Phoenix -


Get around

  Valley Metro. Extensive metropolitan bus system, soon to be supplemented by a light rail system.
  Freeways. Extensive network of freeways, most built since 1987. Caution: Heavy construction on some segments and interchanges continues. Check construction schedules and closures in the local media.


Time-honored tchotchkes from Phoenix are scorpion bolo ties and saguaro-cactus salt and pepper shakers. Look for them at the various airport gift shops.

Get out

If you're a traveler, and you're leaving Phoenix, you might want to go to Tucson, Las Vegas, or San Diego. For cool weather, head up to I-17 to Flagstaff.

A good option for a day trip, or longer, out of Phoenix is a drive north to Sedona.


  Greater Phoenix Convention and Visitors' Bureau 
  City of Phoenix 
  AZ Central -- Web presence of The Arizona Republic, Phoenix's major daily newspaper. Besides news, provides detailed community info, including an events calendar and dining guide.
  Phoenix Public Library 

Founded in 1871, Phoenix is the capital of the state of Arizona. At an elevation of 1100 feet, it is situated in the biologically unique Sonoran Desert. With a population of 1,321,045 (2000 census) and anchoring a metro area of 3,251,876, it is one of the fastest-growing large cities in the United States. Why would anybody want to start a city in the middle of a desert? The answer is, surprisingly, agriculture. The Salt and Verde Rivers of central Arizona were exploited for large-scale agriculture by Native Americans as early as the 11th century. The area that now encompasses Phoenix was a center of the Hohokam culture, which built large canal systems and a network of towns and villages, whose remains may be viewed in the city to this day. Anglo-American settlement of the area commenced in the 1860s, and in 1911 the completion of the first of several large reservoirs in the mountains north and east of Phoenix insured its success as a center for irrigation-based agriculture. Many tens of thousands of acres were planted in citrus and cotton and other crops, and for many years intensive, year-round irrigated agriculture formed the basis of the economy. Warm and sunny winter weather also insured a thriving tourism industry, and encouraged many easterners and Midwesterners to relocate to Phoenix. High-tech industry began to flourish after World War II, and since that time the growth of Phoenix has been explosive, rising from a population of just 106,818 in 1950 to today's figure of well over 1,300,000.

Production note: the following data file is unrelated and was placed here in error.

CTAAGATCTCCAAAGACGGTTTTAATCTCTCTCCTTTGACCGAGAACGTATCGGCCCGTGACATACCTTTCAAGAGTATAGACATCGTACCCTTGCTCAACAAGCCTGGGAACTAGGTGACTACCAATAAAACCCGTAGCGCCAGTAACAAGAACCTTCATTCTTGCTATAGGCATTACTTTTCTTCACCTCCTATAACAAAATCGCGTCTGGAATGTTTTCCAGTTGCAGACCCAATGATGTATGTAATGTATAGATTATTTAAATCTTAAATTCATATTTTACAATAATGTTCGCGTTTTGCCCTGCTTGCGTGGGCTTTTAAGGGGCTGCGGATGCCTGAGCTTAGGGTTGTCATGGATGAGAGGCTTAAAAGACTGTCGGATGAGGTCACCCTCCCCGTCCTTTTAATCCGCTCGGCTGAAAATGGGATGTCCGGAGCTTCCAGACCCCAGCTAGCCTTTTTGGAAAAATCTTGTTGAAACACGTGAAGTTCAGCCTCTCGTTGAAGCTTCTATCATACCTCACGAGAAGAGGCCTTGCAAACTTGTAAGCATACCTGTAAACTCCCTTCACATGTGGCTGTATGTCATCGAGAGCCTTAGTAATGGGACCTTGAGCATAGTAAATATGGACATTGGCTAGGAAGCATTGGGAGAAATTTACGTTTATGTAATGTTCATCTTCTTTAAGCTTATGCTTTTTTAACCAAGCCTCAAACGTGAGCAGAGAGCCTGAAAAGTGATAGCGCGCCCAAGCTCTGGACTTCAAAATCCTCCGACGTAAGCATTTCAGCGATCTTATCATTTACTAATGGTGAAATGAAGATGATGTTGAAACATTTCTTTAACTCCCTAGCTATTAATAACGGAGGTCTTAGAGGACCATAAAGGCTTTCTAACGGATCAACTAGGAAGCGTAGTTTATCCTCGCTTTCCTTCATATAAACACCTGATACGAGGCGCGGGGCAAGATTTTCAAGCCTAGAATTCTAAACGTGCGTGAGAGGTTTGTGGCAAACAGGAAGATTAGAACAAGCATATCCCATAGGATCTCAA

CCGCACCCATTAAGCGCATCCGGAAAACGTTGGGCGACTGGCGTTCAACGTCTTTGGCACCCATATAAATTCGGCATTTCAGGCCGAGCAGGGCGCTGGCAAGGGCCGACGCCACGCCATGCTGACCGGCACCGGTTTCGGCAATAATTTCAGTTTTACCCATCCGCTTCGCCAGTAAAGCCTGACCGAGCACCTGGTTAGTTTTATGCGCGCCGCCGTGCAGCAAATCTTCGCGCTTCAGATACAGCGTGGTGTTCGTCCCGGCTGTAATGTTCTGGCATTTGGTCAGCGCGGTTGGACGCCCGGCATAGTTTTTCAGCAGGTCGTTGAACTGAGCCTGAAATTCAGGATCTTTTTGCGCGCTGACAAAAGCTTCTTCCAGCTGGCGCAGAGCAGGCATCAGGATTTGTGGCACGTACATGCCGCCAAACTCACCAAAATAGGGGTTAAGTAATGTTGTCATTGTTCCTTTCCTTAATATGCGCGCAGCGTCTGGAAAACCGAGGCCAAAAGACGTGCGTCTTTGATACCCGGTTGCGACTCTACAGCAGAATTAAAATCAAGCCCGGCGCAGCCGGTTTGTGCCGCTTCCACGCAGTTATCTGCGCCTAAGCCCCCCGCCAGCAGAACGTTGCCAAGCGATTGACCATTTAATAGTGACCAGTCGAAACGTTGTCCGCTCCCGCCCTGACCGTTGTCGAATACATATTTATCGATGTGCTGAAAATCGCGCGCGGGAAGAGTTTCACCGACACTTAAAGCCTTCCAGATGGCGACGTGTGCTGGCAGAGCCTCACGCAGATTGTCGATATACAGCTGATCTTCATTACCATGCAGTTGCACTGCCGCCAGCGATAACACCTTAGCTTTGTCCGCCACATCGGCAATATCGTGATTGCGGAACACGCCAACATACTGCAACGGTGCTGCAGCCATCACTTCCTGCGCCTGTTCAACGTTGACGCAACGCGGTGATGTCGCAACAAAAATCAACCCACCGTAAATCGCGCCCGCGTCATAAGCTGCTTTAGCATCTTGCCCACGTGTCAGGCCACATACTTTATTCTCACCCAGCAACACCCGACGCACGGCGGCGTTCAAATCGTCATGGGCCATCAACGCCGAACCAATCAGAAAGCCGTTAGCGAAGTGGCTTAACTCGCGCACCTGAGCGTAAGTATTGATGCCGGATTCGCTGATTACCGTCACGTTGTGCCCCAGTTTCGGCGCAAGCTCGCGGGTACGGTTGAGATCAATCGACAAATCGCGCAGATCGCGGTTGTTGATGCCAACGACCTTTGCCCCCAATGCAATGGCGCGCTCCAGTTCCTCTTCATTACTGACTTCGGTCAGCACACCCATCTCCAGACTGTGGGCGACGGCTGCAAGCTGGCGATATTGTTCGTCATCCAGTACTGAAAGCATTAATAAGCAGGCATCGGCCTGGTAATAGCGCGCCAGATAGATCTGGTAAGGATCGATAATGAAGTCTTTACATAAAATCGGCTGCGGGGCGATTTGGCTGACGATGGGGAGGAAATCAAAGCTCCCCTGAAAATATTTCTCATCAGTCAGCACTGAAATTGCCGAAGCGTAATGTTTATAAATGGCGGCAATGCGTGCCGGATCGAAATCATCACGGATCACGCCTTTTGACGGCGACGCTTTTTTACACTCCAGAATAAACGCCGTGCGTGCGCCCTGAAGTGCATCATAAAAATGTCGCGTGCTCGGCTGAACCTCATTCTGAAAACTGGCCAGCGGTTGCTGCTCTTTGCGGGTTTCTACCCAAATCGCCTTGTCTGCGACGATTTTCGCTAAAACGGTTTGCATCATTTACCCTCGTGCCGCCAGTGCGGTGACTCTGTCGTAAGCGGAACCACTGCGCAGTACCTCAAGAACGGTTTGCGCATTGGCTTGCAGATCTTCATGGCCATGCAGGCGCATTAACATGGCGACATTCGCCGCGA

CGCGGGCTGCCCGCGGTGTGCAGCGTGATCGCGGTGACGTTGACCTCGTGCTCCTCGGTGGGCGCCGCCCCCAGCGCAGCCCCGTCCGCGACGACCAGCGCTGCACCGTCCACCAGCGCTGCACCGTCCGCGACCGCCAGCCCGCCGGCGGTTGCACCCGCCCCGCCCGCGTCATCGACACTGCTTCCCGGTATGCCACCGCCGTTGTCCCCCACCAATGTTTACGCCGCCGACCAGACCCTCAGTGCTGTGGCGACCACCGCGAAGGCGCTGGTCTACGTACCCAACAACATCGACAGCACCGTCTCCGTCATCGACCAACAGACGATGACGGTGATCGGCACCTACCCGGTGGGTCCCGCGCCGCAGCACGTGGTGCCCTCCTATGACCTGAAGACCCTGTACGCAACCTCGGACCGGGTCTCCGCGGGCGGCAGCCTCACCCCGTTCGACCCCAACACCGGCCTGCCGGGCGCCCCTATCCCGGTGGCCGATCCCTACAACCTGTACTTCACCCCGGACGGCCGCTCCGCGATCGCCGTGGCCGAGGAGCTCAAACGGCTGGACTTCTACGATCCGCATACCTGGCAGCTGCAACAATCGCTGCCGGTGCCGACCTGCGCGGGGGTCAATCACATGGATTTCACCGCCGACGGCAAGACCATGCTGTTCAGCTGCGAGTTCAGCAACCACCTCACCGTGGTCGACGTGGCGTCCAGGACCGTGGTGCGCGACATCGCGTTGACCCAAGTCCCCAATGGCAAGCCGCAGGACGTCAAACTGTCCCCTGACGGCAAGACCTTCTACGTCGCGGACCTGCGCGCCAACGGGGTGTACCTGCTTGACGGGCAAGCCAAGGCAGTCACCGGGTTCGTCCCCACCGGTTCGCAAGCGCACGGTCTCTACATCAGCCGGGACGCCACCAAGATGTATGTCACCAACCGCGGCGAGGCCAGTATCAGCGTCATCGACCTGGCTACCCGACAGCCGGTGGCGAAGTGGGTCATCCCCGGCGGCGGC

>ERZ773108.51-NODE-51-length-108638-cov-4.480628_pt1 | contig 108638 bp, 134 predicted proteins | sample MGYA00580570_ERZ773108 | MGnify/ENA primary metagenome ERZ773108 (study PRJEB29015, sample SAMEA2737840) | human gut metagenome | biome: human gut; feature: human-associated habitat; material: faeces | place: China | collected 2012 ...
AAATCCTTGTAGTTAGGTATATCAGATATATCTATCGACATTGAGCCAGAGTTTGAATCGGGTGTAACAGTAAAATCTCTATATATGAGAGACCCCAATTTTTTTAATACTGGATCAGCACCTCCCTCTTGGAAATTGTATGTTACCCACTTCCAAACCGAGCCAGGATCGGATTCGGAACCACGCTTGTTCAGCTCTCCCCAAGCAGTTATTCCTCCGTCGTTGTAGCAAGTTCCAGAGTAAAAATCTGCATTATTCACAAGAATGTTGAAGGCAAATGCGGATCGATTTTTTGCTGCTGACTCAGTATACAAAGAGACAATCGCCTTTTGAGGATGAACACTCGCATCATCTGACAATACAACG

Get in

By plane
Phoenix Sky Harbor International Airport (PHX), which serves as a hub for Southwest and US Airways airlines, is also served by American, Delta, Northwest, United, Continental, Alaska Airlines, and British Airways.

By train
Due to a dispute among the Arizona Department of Transportation, the Union Pacific Railroad, and Amtrak, passenger train service to Phoenix has been discontinued. Amtrak passengers may disembark at Maricopa, Arizona (25 miles south of Phoenix) and arrange their own travel into the city. No regular shuttle service currently exists.

By car
I-10 from the south and west, and I-17 from the north. US 60 is also a major route into Phoenix from the east.

By bus
Greyhound Bus Lines, 2115 E. Buckeye Rd., Phoenix, AZ 85034; Tel. (602) 389-4200. (This is a large bus terminal adjacent to Phoenix Sky Harbor Airport.)


  Pueblo Grande Museum and Archaeological Park. The US's only city-operated archaeological site, exploring and interpreting the pre-Columbian Hohokam civilization.
  Heard Museum. Celebrating Native American cultures and arts, especially those of Arizona and New Mexico.
  Phoenix Art Museum. 16,000 artworks with an emphasis on American, Asian, Latin American, and modern and contemporary.
  Desert Botanical Garden. Plant life of the Sonoran Desert, and of arid lands around the world.


  Bank One Ballpark (The BOB), 7th Street and Jefferson, home of the National League Arizona Diamondbacks, capacity 49,033, with a retractable roof and air conditioning. You can get really decent tickets for $12.50. Call (602) 514-8400.
  Arizona Science Center. Hands-on science for kids and grown-ups, modeled on San Francisco's Exploratorium.
  Phoenix Symphony. The city's classical and pops orchestra, presenting a 25-week season of concerts.
  Arizona Opera. Presenting a season of five grand opera productions, with emphasis on Verdi, Puccini, and Mozart.
  Arizona Theatre Company. Professional theater in downtown Phoenix's Herberger theater complex.


  Arizona State University. Located in the eastern suburb of Tempe (with three branch campuses around the Phoenix metro area), ASU is one of the largest public universities in the United States. Noted for its engineering, business, music, and creative writing programs.
  Maricopa Community Colleges. Largest system of community colleges in the United States, with 10 campuses in the metro (Maricopa County) area; numerous community and adult education programs.

Adapted from WikiTravel under the Wiki License

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